At its monthly meeting today, the Reserve Bank board decided to leave the cash rate unchanged at 1.50 per cent.
When handing down the decision RBA Governor Philip Lowe said conditions in the global economy had improved.
"Labour markets have tightened and above-trend growth is expected in a number of advanced economies, although uncertainties remain.
"Growth in the Chinese economy is being supported by increased spending on infrastructure and property construction, with the high level of debt continuing to present a medium-term risk. Australia's terms of trade are expected to decline in the period ahead but remain at relatively high levels.
"Wage growth remains low in most countries, as does core inflation. Headline inflation rates are generally lower than at the start of the year, largely reflecting the earlier decline in oil prices."
Mr Lowe went onto say the Australian economy expanded by 0.8 per cent in the June quarter. This outcome and other recent data are consistent with the Bank's expectation that growth in the Australian economy will gradually pick up over the coming year.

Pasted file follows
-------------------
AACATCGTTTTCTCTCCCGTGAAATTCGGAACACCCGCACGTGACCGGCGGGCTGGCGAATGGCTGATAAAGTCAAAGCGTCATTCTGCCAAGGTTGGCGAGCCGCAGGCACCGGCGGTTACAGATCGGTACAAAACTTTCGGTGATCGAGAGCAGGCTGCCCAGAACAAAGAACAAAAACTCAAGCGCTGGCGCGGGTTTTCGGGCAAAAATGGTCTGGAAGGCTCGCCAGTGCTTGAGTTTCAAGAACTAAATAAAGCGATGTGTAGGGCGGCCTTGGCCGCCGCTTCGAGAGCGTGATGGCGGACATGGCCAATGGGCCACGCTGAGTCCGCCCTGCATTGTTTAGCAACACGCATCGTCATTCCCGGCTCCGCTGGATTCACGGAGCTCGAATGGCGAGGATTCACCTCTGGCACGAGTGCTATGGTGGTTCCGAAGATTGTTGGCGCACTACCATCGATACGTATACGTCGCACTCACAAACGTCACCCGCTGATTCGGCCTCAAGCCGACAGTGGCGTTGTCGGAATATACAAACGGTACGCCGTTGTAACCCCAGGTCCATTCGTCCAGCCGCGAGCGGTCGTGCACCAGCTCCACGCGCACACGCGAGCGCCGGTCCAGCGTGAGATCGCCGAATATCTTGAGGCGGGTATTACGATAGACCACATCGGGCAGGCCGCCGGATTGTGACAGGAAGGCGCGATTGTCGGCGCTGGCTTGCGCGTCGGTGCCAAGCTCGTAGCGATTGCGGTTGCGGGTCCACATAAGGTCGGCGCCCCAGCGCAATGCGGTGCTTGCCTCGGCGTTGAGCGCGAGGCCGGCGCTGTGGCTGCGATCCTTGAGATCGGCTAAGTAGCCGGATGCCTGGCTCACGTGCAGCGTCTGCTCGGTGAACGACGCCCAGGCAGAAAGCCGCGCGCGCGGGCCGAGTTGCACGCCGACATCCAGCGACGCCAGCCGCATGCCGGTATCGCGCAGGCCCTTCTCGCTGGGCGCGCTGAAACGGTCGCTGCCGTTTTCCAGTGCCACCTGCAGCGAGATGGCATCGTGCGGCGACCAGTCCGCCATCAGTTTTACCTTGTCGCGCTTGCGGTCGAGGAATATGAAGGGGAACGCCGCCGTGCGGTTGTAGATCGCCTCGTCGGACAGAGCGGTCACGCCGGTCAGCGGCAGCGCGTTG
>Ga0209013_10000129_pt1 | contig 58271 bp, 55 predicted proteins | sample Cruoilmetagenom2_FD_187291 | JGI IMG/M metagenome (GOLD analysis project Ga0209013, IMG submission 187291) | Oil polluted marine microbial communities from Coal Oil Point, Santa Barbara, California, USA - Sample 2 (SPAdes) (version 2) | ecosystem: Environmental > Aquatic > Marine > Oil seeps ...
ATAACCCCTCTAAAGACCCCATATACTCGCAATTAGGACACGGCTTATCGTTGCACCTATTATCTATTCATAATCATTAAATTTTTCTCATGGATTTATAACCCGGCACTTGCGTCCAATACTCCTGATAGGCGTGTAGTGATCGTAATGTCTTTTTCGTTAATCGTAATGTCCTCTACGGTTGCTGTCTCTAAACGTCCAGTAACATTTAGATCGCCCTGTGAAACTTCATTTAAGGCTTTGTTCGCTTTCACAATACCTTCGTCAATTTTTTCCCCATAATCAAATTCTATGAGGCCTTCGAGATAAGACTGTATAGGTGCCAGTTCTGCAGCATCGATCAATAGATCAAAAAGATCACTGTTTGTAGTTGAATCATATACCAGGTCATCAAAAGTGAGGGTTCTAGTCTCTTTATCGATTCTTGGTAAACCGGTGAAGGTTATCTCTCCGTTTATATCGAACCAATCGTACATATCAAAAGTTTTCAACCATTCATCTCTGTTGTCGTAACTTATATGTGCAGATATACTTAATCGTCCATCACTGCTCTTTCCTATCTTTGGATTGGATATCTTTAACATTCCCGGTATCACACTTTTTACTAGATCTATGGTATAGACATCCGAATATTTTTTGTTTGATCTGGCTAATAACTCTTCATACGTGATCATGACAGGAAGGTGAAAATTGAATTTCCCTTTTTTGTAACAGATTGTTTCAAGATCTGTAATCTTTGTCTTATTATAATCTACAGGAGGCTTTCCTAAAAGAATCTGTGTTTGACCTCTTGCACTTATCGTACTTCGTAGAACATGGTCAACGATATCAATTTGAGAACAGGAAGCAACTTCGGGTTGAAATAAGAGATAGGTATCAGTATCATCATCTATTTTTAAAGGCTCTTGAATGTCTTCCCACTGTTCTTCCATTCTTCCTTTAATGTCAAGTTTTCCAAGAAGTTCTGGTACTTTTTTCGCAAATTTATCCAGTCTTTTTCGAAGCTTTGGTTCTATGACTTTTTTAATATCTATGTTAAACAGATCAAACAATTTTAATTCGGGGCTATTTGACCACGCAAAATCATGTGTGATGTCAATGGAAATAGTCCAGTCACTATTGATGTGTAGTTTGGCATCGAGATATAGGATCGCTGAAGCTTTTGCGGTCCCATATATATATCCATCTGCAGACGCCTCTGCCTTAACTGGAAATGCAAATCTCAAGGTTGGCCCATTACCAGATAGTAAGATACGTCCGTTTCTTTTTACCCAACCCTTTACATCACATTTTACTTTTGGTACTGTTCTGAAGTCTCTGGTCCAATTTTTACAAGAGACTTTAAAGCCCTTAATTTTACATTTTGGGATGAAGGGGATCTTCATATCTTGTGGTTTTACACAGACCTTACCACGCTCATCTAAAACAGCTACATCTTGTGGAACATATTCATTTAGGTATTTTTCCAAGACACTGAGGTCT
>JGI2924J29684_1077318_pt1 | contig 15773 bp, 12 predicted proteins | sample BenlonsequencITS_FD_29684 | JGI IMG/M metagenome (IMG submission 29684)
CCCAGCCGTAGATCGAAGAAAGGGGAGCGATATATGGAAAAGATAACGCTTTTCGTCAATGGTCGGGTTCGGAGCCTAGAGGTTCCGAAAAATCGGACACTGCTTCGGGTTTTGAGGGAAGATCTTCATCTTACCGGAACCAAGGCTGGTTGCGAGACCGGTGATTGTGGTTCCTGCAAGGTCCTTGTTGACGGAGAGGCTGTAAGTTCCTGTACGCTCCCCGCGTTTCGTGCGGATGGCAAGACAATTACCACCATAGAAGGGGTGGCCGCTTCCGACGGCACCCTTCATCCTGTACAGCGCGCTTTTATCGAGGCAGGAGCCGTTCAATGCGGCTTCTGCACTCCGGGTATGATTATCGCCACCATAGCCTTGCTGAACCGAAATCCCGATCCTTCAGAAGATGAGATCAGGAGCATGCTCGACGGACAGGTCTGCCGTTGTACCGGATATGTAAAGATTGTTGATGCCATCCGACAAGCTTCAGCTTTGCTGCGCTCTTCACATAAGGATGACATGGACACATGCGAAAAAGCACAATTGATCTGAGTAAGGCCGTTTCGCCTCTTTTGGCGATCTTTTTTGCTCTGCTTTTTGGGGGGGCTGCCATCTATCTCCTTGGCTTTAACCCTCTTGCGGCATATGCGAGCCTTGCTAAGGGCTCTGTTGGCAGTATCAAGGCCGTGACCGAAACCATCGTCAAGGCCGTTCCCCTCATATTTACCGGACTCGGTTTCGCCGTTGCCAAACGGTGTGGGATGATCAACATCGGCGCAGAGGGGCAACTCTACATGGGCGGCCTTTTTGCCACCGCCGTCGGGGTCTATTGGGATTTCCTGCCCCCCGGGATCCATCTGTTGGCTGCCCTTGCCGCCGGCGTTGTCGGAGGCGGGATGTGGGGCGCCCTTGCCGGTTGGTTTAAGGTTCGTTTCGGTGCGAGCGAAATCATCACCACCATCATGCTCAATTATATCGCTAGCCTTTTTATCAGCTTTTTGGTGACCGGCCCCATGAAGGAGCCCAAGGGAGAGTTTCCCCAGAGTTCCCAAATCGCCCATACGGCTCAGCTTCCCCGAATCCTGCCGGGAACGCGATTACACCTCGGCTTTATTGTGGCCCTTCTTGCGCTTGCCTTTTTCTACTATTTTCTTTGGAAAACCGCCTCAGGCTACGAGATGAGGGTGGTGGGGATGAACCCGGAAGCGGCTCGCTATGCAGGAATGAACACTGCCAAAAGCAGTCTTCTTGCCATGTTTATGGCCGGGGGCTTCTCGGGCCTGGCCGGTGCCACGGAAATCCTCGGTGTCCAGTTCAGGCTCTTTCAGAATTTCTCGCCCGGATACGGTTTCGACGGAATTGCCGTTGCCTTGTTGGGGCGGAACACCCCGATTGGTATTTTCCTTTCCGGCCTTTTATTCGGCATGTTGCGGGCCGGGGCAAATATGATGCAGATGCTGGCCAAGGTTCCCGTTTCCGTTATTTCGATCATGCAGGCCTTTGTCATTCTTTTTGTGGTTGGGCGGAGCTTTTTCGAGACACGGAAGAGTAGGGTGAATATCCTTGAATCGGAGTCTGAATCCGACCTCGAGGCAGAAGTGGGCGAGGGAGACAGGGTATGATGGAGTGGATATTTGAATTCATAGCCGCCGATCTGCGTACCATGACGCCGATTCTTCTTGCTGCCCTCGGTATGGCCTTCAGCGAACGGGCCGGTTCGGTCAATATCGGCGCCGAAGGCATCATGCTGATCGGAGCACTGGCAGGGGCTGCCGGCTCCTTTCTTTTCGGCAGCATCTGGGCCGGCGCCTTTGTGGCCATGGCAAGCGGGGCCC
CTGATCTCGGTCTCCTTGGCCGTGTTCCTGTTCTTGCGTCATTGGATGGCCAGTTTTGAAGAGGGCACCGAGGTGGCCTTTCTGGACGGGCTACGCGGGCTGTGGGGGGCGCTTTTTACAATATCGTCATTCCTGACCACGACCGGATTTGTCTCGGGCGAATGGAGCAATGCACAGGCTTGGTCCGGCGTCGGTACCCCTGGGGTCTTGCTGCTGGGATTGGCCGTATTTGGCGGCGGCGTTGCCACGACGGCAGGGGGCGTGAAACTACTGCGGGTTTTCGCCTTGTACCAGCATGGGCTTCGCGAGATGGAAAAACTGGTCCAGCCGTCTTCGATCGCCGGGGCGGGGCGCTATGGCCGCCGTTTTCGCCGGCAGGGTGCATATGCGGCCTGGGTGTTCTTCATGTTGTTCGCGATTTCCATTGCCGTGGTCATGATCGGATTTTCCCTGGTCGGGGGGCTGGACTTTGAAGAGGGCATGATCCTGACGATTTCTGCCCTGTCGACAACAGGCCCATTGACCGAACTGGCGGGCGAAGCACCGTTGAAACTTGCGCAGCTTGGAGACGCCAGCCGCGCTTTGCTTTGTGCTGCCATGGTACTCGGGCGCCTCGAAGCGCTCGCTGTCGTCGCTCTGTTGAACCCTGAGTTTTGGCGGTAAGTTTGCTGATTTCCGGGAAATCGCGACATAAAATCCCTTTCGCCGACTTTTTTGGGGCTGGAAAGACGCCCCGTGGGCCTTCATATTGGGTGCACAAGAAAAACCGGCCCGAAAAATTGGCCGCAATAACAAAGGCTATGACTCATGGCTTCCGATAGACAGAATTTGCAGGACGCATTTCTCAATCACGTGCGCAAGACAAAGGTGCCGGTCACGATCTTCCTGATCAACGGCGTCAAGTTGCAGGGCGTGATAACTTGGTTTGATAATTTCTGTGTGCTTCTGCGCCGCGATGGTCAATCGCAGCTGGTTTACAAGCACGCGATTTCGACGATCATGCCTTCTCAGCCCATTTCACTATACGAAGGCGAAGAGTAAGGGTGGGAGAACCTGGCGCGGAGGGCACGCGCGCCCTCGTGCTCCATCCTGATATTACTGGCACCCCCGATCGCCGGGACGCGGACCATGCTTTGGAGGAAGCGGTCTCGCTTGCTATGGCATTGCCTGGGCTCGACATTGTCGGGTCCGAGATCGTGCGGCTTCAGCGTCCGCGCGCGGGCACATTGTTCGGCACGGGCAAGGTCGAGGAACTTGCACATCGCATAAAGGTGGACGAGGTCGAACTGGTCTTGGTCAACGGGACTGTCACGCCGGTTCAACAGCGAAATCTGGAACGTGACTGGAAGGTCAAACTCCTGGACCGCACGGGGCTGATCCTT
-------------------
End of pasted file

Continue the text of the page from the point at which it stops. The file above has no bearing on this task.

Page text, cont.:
"Over recent months there have been more consistent signs that non-mining business investment is picking up. A consolidation of this trend would be a welcome development.
"Business conditions as reported in surveys are at a high level and capacity utilisation has risen. A large pipeline of infrastructure investment is also supporting the outlook.
"Against this, slow growth in real wages and high levels of household debt are likely to constrain growth in household spending.
"Employment has continued to grow strongly over recent months. Employment has increased in all states and has been accompanied by a rise in labour force participation. The various forward-looking indicators point to solid growth in employment over the period ahead, although the unemployment rate is expected to decline only gradually over the next couple of years."
Mr Lowe said following some tightening in credit conditions, growth in borrowing by investors has slowed a little recently.
"In the housing market, conditions continue to vary considerably around the country. Housing prices have been rising briskly in some markets, while in others they have been declining.
"In Sydney, where prices have increased significantly, there have been further signs that conditions are easing. In the eastern capital cities, a considerable additional supply of apartments is scheduled to come on stream over the next couple of years. Rent increases remain low in most cities."
Mr Lowe said that taking account of the available information, the Board judged that holding the stance of monetary policy unchanged at this meeting would be consistent with sustainable growth in the economy and achieving the inflation target over time.